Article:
ICBA - Publications - Reading Between the Lines

Reading Between the Lines

DECEMBER 5, 2003


Banker Update: Reading Between the Lines

We recognize that what we attempt here is more art than science. But nevertheless we feel it is worth a try since earlier this week U.S. Treasury secretary John Snow kept up the political pressure (as well as downward pressure on Fannie Mae's stock) by meeting with House Financial Committee chairman Michael Oxley (R-OH) to discuss GSE reform. As you know, the Treasury supports bringing the Federal Home Loan Banks, along with Fannie and Freddie, under Treasury supervision and regulation.

Unfortunately, based on press coverage of the meeting, the sensitive issue of Fannie and Freddie's individual $2.25 billion line of credit with Treasury was discussed, as was regulatory restructuring.

The Dow Jones press report on the meeting also noted that "legislation creating a new regulator under the Treasury became mired in political gridlock in the House earlier this year with Treasury officials criticizing Oxley's bill as weak."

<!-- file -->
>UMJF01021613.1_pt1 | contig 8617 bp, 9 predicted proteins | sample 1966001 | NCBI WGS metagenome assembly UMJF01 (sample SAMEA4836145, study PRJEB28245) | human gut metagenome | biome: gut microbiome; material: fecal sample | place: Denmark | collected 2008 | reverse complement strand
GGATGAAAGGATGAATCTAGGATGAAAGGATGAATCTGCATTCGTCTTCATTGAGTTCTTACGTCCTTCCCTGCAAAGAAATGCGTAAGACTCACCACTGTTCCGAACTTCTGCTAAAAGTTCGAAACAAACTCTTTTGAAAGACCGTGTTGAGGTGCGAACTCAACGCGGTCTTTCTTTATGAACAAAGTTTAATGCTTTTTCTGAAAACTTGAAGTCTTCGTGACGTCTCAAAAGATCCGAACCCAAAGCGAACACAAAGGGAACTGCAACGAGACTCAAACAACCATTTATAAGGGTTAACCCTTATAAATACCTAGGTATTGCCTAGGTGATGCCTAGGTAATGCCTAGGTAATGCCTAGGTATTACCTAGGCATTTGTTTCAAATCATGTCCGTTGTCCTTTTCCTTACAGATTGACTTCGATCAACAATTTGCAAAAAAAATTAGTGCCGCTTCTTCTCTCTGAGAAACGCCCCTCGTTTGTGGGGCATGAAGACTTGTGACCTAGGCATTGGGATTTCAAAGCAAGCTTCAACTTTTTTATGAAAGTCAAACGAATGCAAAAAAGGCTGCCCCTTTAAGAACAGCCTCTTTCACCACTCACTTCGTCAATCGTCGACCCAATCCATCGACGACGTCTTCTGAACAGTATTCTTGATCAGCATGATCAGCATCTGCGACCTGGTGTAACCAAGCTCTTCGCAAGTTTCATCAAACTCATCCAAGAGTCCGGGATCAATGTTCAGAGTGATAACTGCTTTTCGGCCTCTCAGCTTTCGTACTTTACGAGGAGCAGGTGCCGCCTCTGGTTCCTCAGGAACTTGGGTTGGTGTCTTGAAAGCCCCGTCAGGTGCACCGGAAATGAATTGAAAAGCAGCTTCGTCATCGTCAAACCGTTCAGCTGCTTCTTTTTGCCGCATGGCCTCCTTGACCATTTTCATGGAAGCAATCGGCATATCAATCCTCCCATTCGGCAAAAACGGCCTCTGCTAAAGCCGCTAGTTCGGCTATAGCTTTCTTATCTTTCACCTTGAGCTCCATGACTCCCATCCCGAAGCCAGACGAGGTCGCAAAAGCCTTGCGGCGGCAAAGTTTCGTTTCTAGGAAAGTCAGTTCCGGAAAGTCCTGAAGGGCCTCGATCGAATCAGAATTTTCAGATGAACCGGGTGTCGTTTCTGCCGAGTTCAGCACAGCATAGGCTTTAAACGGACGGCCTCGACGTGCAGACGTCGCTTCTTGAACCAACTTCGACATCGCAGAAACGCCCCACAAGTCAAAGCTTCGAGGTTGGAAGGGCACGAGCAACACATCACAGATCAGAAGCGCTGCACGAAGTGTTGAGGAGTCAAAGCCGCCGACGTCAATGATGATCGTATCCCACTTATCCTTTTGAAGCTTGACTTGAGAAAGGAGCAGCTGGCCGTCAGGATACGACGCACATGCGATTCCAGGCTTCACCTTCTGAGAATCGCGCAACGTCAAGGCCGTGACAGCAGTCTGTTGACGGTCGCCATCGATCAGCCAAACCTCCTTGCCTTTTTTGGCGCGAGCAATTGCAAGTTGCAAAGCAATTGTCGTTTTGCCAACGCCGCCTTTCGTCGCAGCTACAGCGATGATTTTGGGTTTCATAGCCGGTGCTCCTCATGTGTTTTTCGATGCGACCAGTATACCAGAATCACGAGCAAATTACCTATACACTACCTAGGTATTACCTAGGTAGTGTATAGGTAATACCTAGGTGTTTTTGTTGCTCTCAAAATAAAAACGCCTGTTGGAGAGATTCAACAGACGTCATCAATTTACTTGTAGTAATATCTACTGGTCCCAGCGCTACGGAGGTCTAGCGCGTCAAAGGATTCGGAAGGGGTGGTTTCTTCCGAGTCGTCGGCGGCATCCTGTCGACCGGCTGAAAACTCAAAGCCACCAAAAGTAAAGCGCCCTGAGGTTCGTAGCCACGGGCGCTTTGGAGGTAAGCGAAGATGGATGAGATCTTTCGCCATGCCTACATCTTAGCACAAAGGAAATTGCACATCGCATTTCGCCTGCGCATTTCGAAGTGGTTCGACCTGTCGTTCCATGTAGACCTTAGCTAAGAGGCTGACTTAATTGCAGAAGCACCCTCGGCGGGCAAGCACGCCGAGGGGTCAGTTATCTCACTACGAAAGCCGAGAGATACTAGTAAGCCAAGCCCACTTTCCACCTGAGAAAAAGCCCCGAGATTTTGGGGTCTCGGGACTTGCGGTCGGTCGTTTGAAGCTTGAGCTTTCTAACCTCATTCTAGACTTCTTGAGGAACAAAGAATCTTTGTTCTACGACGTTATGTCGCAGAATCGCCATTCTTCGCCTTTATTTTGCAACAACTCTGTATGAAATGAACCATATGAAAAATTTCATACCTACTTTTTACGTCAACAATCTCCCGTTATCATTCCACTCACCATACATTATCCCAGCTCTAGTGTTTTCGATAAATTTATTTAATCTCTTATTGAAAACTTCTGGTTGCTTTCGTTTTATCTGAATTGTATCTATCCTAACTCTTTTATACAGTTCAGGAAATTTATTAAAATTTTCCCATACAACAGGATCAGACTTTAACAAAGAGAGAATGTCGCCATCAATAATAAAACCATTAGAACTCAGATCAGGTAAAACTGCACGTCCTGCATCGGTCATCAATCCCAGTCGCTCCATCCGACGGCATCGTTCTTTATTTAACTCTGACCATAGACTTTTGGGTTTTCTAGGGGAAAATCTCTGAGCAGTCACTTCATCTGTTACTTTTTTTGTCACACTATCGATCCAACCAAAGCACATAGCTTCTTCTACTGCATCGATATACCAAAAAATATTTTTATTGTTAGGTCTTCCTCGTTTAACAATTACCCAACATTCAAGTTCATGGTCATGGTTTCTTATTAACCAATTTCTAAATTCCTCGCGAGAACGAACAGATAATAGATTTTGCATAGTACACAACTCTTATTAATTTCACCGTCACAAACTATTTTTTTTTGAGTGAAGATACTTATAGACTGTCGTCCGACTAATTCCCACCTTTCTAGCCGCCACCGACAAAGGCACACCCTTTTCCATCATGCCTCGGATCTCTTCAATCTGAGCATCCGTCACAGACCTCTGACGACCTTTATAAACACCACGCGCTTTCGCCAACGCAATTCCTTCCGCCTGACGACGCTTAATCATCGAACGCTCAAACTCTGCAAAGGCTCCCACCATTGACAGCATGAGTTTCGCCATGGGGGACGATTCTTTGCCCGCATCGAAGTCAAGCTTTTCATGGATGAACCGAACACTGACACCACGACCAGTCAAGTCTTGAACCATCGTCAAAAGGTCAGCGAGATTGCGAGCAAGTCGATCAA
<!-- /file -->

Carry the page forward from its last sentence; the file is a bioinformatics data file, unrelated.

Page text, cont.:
But this ICBA Banker Update goes to another administration statement on November 6 by Dr. N. Gregory Mankiw, the distinguished chairman of the White House's Council of Economic Advisors. Dr. Mankiw had chosen the subject of GSE restructuring as his speech topic.

In making the administration's case, Dr. Mankiw sought to put to rest the notion that any change in GSE regulation or in Fannie and Freddie's status could adversely impact the supply of funds for mortgages. He explicitly stated that "all indications are that if the housing GSEs were to lose some of their implicit subsidy, private financial institutions would eagerly step in. For example, Washington Mutual and Bank of America currently serve as reliable intermediaries between investors and the originators of mortgages not eligible for GSE purchase." (emphasis added)

In other words, never fear-if Fannie and Freddie lose market share, Washington Mutual and Bank of America would be there to pick up the pieces. Would these now full service institutions of almost national reach also attempt to cherry pick the prime customers of smaller institutions from whom they bought mortgages? But of course-that is the name of the game. Fannie and Freddie don't compete for the checking accounts and other services provided by community banks.

And who's on point, politically, in getting Fannie, Freddie and the Federal Home Loan Banks under Treasury regulation? Washington Mutual, certainly. It makes sense for them-and they carry enormous political clout in the Financial Services Roundtable, let alone the ACB. The White House has given its favorable nod to WAMU's taking of market share from Fannie and Freddie. The Treasury as a regulator could ensure this is the end result.

It appears that these issues will be high on next year's congressional agenda.